Will Heaven Be Boring? Near Death Experiences and our Imagination

unknown-5Belief in the afterlife is a staple feature of all cultures throughout human history. Just what the afterlife will be like is a question of considerable debate. In the Christian tradition, heaven is said to be the deepest longing of the human heart; hell the consequence of a life of self-love and sin.

S. Lewis once said of heaven: “There have been times when I think we do not desire heaven; but more often I find myself wondering whether, in our heart of hearts, we have ever desired anything else.”[1] Perhaps. Maybe the great heroes of the faith were “longing for a better country—a heavenly one” (Hebrews 11:16) but for many of us “normal” Christians, in our heart of hearts, there is a worry that heaven will be one big eternal yawn. The idea of sitting around singing contemporary worship songs for eternity doesn’t excite many of the faithful. To be honest, it doesn’t excite me.

Pastor and Author John Burke addresses this worry when he notes that:

Most people, whether Christ-followers or not, have a horrible view of Heaven. At best it’s a cloudy, ethereal, disembodied, nonphysical experience . . . but if we are honest, we don’t really get excited about it. We can’t imagine actually liking it. At worst, people think of it as an endless, boring church service, singing songs you’re not excited about—forever![2]

But Burke continues:

How you think about Heaven affects everything in life—how you prioritize love, how willing you are to sacrifice for the long term, how you view suffering, what you fear or don’t fear.[3]

In fact Burke thinks that the main reason many—whether Christian or non-Christian—live materialistic, self-centered lives is because they have an impoverished view of heaven. “They can’t imagine Heaven, so they don’t live for it.”[4] Burke’s book is written to help us re-imagine heaven in a way that awakens longing and reorients our life. Interestingly, Burke argues that God has given humanity the gift of  near-death experiences (NDEs) “to color in the picture revealed by the prophets and Jesus” about what heaven is like.[5]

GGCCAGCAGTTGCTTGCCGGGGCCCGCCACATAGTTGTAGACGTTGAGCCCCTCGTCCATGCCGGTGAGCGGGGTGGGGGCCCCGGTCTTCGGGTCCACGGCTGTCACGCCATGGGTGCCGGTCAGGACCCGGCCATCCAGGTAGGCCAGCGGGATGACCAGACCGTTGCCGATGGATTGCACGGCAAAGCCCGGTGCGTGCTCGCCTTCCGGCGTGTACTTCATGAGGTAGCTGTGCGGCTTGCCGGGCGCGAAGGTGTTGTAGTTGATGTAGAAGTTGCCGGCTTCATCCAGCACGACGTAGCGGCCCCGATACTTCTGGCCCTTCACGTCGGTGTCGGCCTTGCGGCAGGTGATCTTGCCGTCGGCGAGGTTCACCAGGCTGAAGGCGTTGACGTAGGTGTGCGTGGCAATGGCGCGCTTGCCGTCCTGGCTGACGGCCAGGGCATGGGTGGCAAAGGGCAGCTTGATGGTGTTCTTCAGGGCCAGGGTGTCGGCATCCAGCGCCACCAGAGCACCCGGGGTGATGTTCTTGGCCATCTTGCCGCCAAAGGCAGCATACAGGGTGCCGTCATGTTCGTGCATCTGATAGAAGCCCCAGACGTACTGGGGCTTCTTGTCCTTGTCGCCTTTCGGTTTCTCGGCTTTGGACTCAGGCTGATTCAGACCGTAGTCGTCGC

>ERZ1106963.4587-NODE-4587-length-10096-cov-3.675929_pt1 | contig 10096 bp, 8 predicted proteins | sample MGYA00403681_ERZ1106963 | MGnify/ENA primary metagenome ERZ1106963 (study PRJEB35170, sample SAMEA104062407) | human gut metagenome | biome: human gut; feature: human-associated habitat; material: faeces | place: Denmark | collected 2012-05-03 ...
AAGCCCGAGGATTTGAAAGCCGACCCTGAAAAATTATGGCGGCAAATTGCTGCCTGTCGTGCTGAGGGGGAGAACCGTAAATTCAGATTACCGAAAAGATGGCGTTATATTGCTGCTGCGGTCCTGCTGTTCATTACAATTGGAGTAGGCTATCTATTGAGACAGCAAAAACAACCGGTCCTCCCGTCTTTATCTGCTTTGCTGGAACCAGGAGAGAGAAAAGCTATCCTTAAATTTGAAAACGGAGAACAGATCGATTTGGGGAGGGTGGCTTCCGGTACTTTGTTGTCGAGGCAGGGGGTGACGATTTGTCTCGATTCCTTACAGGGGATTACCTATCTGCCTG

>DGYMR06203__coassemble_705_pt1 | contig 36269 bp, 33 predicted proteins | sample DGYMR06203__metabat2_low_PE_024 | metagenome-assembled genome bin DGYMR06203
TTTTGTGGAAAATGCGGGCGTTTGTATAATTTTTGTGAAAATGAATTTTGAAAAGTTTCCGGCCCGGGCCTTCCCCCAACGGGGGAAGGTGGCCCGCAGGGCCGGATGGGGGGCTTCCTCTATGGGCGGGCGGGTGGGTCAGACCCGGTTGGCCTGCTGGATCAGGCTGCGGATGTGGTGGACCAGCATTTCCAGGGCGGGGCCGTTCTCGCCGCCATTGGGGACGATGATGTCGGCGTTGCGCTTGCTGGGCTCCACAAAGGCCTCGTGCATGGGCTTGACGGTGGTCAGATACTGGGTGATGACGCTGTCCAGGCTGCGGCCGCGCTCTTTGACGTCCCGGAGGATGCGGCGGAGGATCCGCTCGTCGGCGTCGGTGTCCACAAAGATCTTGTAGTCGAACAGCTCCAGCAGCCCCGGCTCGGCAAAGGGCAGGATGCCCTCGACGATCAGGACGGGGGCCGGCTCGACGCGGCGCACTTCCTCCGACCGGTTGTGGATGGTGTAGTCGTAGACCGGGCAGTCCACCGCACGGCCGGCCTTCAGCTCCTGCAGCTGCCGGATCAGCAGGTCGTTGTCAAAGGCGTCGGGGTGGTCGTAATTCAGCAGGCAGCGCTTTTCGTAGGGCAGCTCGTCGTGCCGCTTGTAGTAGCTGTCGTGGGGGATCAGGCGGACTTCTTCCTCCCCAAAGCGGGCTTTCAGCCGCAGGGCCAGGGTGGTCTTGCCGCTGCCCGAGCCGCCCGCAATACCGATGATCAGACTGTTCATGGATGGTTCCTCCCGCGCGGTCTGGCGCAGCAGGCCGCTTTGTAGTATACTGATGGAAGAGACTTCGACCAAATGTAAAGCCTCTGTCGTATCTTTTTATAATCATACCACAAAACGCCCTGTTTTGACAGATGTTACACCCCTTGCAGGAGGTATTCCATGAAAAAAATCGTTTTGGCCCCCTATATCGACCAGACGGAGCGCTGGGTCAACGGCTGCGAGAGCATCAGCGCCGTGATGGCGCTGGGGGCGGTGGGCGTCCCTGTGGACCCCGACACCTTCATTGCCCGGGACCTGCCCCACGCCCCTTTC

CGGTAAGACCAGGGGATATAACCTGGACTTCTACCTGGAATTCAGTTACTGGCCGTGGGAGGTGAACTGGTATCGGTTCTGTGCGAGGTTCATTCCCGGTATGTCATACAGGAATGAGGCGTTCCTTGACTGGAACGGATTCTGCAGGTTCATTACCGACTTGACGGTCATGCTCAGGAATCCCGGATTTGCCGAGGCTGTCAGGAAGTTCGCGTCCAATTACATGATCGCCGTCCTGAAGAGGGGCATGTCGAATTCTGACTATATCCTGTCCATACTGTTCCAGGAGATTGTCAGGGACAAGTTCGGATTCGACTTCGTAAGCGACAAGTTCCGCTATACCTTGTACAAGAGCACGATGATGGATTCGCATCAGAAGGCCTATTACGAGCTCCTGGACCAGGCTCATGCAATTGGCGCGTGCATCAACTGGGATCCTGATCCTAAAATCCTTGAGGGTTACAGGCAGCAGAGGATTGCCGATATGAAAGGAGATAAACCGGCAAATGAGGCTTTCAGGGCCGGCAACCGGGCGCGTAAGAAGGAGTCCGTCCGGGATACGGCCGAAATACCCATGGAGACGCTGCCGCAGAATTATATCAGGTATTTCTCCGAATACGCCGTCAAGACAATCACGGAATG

The picture NDEs paint of heaven is anything but boring. Core elements of NDEs, according to Burke, include out of body experiences, heightened senses, intense and positive emotions, the passing into or through a tunnel, a brilliant light, encountering other beings—either mystical beings or friends or relatives—a sense of alteration of time or space, encountering special knowledge, and more.[6] Burke’s book attempts to locate these core elements of NDEs within the biblical teaching regarding heaven. NDEs paint a picture of heaven that is alive, inviting, and more fulfilling than our experiences in this world. Like smelling salt, testimonies of those who have experienced NDEs can awaken us from our slumber and teach us to long once again for “that far-off country.”[7] NDEs are a gift from God to rouse a deaf world, a world focused on this-worldly goods that will ultimately never satisfy.

Will heaven be boring? If NDEs are true, then the answer must be no. In heaven we will experience God and others as we were meant to experience them. We will say, along with C. S. Lewis, “Here at last is the thing I was made for.”[8]

 

[1] C. S. Lewis, The Problem of Pain (San Francisco, CA: HarperOne, 2001), 149.

 [2] John Burke, Imagine Heaven (Grand Rapids, MI: Baker Books, 2015), 27.

 [3] Ibid.

 [4] Ibid.

 [5] Ibid.

 [6] Ibid., 46.

 [7] C. S. Lewis, The Weight of Glory (San Francisco, CA: HarperCollins, 2001), 29.

 [8] Lewis, The Problem of Pain, 151.

3 Responses to Will Heaven Be Boring? Near Death Experiences and our Imagination

  1. Phil B says:

    Yes, I have argued for some time that MOST of us Believers are pretty sure about happiness in the “Here-and-now” because it is here and now. We are a bit shaky on the “sweet bye-and-bye”, because it is distant and unknown. Consequently we Christians along with unbelievers tend to mostly devote ourselves to, “getting the most out of this life”. You see LOTS of evidence of the latter if you look around. Lord, “Help Thou my unbelief!” (Mk 9:24)

  2. Jim says:

    I have read Burke’s book. I picked it up when J.P. Moreland recommended it at an apologetics conference earlier this year. It is very well done. I enjoyed it immensely.

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